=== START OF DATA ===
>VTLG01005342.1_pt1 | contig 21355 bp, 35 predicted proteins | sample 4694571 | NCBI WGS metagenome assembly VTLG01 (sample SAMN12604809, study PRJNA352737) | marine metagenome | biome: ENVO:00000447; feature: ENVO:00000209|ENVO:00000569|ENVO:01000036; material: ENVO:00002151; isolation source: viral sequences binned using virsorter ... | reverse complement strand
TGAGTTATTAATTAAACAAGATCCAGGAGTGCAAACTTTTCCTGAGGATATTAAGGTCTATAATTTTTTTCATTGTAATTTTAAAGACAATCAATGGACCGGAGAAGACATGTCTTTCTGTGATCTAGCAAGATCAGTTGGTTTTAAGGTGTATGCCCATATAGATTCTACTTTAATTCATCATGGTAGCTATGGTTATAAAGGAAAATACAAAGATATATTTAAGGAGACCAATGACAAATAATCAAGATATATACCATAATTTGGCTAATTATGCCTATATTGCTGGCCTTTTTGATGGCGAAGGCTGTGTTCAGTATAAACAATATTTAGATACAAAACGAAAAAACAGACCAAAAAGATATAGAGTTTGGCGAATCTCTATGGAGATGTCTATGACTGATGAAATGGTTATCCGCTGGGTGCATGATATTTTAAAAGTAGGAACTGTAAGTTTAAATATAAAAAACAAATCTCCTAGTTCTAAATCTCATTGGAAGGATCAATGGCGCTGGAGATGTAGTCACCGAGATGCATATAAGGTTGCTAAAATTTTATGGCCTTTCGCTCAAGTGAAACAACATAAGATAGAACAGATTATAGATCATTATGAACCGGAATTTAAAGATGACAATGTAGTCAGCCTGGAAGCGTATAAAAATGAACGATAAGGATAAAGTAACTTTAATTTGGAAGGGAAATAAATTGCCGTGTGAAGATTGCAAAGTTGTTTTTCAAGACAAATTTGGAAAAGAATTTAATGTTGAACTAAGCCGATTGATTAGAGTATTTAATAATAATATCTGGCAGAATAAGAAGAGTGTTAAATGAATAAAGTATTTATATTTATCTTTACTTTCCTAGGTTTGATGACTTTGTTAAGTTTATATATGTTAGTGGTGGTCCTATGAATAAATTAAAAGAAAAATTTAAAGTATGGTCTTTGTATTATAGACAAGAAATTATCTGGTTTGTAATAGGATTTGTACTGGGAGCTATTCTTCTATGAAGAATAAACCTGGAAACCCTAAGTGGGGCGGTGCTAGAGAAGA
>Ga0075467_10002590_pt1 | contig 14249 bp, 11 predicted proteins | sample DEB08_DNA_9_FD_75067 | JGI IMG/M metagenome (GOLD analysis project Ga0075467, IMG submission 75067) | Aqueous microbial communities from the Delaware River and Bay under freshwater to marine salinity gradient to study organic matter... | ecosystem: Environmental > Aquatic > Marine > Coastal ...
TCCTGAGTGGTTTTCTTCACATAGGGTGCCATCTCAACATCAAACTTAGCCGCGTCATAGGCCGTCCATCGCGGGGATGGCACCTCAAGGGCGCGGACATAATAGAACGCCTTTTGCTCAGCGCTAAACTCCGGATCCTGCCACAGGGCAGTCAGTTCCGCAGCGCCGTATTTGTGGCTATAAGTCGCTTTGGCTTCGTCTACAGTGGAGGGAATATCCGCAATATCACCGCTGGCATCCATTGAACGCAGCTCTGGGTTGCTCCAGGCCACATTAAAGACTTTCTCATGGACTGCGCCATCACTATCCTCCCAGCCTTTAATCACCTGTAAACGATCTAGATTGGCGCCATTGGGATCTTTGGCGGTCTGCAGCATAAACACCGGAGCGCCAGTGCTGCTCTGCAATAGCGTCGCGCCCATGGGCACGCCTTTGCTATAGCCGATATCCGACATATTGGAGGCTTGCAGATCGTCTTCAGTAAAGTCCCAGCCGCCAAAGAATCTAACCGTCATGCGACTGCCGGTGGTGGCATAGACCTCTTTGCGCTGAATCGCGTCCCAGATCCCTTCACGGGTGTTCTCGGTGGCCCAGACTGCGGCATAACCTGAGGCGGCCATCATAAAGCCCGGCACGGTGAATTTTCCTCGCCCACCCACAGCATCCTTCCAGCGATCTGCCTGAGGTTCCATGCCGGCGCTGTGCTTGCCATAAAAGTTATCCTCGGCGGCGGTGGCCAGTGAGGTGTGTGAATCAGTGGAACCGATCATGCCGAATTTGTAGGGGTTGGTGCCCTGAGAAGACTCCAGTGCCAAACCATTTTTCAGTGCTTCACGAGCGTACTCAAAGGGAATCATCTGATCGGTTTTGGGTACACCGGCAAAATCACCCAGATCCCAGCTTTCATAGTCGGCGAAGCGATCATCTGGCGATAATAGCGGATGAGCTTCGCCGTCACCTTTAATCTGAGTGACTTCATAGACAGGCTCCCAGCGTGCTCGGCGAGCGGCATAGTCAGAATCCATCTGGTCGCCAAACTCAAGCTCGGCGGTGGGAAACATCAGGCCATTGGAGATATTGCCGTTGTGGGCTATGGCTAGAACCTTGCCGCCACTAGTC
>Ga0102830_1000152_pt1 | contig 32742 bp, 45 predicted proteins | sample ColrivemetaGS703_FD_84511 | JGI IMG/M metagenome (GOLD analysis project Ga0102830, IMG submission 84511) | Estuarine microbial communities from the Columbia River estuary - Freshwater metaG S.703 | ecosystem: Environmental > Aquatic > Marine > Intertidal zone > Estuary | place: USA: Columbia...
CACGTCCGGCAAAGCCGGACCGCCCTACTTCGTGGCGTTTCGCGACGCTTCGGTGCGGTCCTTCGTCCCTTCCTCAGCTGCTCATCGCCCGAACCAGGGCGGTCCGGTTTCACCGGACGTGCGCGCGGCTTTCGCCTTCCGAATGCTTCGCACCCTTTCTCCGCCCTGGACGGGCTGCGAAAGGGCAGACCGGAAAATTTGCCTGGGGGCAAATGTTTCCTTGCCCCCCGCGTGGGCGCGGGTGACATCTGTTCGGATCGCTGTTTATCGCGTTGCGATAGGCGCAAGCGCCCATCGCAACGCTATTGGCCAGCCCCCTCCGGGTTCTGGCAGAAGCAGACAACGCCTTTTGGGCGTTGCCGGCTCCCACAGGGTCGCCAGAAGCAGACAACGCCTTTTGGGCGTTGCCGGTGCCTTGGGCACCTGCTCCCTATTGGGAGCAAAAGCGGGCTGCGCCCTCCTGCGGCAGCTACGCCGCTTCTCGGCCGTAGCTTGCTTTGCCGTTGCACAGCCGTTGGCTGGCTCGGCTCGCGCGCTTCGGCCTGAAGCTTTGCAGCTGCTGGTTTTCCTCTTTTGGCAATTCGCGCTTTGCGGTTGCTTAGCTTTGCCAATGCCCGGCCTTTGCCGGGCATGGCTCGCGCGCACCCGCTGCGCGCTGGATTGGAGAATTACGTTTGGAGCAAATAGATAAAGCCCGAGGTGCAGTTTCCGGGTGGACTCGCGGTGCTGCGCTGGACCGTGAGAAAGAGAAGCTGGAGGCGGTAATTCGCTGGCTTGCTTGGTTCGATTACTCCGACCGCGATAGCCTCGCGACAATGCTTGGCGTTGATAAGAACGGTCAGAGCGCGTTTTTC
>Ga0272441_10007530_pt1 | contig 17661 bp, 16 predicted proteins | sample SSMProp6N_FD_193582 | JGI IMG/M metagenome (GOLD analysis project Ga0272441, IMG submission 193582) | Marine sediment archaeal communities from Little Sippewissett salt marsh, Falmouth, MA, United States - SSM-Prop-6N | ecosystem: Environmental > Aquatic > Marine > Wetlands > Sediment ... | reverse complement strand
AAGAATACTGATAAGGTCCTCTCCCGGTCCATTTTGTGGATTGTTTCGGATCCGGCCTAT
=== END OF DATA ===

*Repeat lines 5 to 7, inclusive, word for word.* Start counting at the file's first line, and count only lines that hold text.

>Ga0102830_1000152_pt1 | contig 32742 bp, 45 predicted proteins | sample ColrivemetaGS703_FD_84511 | JGI IMG/M metagenome (GOLD analysis project Ga0102830, IMG submission 84511) | Estuarine microbial communities from the Columbia River estuary - Freshwater metaG S.703 | ecosystem: Environmental > Aquatic > Marine > Intertidal zone > Estuary | place: USA: Columbia...
CACGTCCGGCAAAGCCGGACCGCCCTACTTCGTGGCGTTTCGCGACGCTTCGGTGCGGTCCTTCGTCCCTTCCTCAGCTGCTCATCGCCCGAACCAGGGCGGTCCGGTTTCACCGGACGTGCGCGCGGCTTTCGCCTTCCGAATGCTTCGCACCCTTTCTCCGCCCTGGACGGGCTGCGAAAGGGCAGACCGGAAAATTTGCCTGGGGGCAAATGTTTCCTTGCCCCCCGCGTGGGCGCGGGTGACATCTGTTCGGATCGCTGTTTATCGCGTTGCGATAGGCGCAAGCGCCCATCGCAACGCTATTGGCCAGCCCCCTCCGGGTTCTGGCAGAAGCAGACAACGCCTTTTGGGCGTTGCCGGCTCCCACAGGGTCGCCAGAAGCAGACAACGCCTTTTGGGCGTTGCCGGTGCCTTGGGCACCTGCTCCCTATTGGGAGCAAAAGCGGGCTGCGCCCTCCTGCGGCAGCTACGCCGCTTCTCGGCCGTAGCTTGCTTTGCCGTTGCACAGCCGTTGGCTGGCTCGGCTCGCGCGCTTCGGCCTGAAGCTTTGCAGCTGCTGGTTTTCCTCTTTTGGCAATTCGCGCTTTGCGGTTGCTTAGCTTTGCCAATGCCCGGCCTTTGCCGGGCATGGCTCGCGCGCACCCGCTGCGCGCTGGATTGGAGAATTACGTTTGGAGCAAATAGATAAAGCCCGAGGTGCAGTTTCCGGGTGGACTCGCGGTGCTGCGCTGGACCGTGAGAAAGAGAAGCTGGAGGCGGTAATTCGCTGGCTTGCTTGGTTCGATTACTCCGACCGCGATAGCCTCGCGACAATGCTTGGCGTTGATAAGAACGGTCAGAGCGCGTTTTTC
>Ga0272441_10007530_pt1 | contig 17661 bp, 16 predicted proteins | sample SSMProp6N_FD_193582 | JGI IMG/M metagenome (GOLD analysis project Ga0272441, IMG submission 193582) | Marine sediment archaeal communities from Little Sippewissett salt marsh, Falmouth, MA, United States - SSM-Prop-6N | ecosystem: Environmental > Aquatic > Marine > Wetlands > Sediment ... | reverse complement strand